President Klaus Iohannis stated, on Friday, in Aachen, that the European Union “should go through profound integration” and that he does not believe in elimination from the organization, comparing the community block with a family.
There are some, and I am among them, that believe we should tighten our ranks. The European Union must go through profound integration, fact which was seen very clearly, said Iohannis according to Agerpres.
The head of state detailed that on the one hand, some desire more profound integration, while others view the Union as “something cute.”
We want to have joint action together, but we don’t want to isolate, Iohannis added.
Furthermore, he said that, in his opinion, the accession of the candidate countries in the Western Balkans should be accelerated.
Iohannis also spoke of Romania’s neighbors – Ukraine and Moldova – as states that want to move things forward together with us.
Unfortunately, there are also neighbours with which Romania doesn’t have so good relations, said the President, stating, however, that isolation is never a solution.
Furthermore, Iohannis said that slowly, but surely, the Union is managing to build a joint foreign policy.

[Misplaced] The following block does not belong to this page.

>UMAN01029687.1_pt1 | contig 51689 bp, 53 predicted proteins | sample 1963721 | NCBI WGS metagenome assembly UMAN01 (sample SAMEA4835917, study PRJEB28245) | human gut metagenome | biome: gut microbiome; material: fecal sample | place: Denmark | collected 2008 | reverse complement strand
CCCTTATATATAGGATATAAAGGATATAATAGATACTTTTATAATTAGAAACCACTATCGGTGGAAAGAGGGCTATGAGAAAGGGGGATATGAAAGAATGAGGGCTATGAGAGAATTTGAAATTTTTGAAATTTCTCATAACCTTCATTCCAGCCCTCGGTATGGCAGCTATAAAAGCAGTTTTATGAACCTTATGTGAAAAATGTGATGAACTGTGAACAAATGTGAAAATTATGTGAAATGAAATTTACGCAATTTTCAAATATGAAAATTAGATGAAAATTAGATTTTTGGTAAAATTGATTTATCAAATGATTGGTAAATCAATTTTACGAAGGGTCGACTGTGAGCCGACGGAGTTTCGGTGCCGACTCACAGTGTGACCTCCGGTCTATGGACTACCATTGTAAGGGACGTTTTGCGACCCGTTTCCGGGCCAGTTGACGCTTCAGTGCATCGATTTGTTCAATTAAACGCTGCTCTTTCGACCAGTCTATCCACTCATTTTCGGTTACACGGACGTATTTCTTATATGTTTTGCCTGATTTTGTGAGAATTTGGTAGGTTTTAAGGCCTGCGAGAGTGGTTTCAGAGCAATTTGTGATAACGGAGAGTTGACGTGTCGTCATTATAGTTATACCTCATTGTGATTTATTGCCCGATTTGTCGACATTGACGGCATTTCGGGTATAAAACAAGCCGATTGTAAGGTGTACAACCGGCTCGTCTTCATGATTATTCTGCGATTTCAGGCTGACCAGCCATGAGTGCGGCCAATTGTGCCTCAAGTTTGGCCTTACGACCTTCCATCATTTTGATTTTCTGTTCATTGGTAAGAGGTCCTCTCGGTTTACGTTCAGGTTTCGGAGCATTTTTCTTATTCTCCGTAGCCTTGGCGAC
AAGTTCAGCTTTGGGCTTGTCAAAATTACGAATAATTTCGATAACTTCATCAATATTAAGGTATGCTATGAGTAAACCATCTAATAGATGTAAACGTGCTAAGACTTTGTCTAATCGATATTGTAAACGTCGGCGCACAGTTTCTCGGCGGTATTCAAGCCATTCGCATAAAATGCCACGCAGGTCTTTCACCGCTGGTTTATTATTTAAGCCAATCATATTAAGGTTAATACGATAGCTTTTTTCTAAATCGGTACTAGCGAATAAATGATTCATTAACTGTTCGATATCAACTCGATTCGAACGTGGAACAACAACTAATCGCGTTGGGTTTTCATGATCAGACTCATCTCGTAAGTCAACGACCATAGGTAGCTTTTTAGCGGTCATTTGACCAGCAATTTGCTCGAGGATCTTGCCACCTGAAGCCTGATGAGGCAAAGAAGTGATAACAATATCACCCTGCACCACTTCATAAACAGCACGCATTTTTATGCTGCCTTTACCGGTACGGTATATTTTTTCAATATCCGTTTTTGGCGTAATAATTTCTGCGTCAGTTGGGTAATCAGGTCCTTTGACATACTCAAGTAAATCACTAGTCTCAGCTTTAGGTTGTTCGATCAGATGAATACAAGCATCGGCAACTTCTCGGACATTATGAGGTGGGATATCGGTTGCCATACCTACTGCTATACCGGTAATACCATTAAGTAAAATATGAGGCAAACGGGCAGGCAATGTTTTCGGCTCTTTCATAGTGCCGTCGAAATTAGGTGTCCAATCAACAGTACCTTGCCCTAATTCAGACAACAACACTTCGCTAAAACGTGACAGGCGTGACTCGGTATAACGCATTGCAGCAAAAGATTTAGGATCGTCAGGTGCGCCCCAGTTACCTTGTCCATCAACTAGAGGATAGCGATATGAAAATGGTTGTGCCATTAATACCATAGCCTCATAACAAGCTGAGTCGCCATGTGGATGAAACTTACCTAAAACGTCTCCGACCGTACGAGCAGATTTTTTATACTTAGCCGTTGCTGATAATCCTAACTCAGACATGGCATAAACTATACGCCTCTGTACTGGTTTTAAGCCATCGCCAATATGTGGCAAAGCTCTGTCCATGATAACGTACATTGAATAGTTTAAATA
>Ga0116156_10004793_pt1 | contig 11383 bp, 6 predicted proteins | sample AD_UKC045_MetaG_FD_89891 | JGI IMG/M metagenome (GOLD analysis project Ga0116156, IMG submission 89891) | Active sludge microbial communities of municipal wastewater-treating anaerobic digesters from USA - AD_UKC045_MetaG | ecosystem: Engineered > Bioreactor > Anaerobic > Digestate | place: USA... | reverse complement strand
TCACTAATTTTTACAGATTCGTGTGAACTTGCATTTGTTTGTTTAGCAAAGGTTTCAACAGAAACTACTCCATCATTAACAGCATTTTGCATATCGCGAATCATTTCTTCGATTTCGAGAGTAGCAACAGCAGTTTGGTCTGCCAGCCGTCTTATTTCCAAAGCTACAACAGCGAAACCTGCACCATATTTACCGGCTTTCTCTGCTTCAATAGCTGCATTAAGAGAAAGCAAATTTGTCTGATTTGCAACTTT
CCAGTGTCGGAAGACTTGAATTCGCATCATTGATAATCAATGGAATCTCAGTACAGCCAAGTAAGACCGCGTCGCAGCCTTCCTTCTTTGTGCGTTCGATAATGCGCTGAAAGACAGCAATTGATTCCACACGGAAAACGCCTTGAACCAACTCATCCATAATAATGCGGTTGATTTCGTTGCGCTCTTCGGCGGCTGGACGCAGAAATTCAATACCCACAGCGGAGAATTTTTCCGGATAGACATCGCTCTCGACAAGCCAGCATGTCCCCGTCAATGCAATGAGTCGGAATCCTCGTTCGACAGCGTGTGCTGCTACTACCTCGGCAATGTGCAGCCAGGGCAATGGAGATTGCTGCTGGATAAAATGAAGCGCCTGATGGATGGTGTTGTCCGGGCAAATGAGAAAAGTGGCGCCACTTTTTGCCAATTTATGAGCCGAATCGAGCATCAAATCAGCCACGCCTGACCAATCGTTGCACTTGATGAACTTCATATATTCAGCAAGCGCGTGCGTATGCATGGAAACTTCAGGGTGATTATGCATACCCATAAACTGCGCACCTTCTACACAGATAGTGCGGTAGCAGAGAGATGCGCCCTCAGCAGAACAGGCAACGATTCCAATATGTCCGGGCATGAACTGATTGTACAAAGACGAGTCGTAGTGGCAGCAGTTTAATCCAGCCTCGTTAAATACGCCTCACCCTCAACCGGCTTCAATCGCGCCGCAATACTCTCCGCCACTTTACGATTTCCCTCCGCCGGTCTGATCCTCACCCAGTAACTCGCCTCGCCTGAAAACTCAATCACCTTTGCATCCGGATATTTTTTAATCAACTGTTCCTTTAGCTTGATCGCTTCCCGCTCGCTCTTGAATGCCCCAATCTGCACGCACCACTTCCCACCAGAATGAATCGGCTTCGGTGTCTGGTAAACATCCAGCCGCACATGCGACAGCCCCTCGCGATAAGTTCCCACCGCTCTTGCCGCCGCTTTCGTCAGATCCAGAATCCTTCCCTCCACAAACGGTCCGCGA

He pointed out the example of Syria, a country at war for 10 years, where he believes that the European Union was missing “100%”, fact which is inadmissible, in his view. The President also emphasized that the EU’s role was helpful, but could have and should have been more significant and involved more presence.
He was asked, during the debate in Aachen, about ‘a neighbor who sometimes has an anti-European attitude and questions the Trianon borders’.
In reply, the Romanian head of state compared the situation to that of a family, where at family meetings a “cousin” who messes up every five minutes but is not kicked out, instead he is taught, integrated, and calmed down. He emphasized that he is not a believer in exclusion from an organization, as such punishment does not yield the results many desire.
In regards to the statements regarding the borders established through the Treaty of Trianon, the head of state spoke of his annoyance with the statements, pointing out that he is from Transylvania and the people decided by popular vote to join Romania, stealing “nothing from no one”, as it was their right to self-determination.
The head of state is present in Germany as he is due to receive the International Charlemagne Prize of Aachen for the Unity of Europe, on Saturday.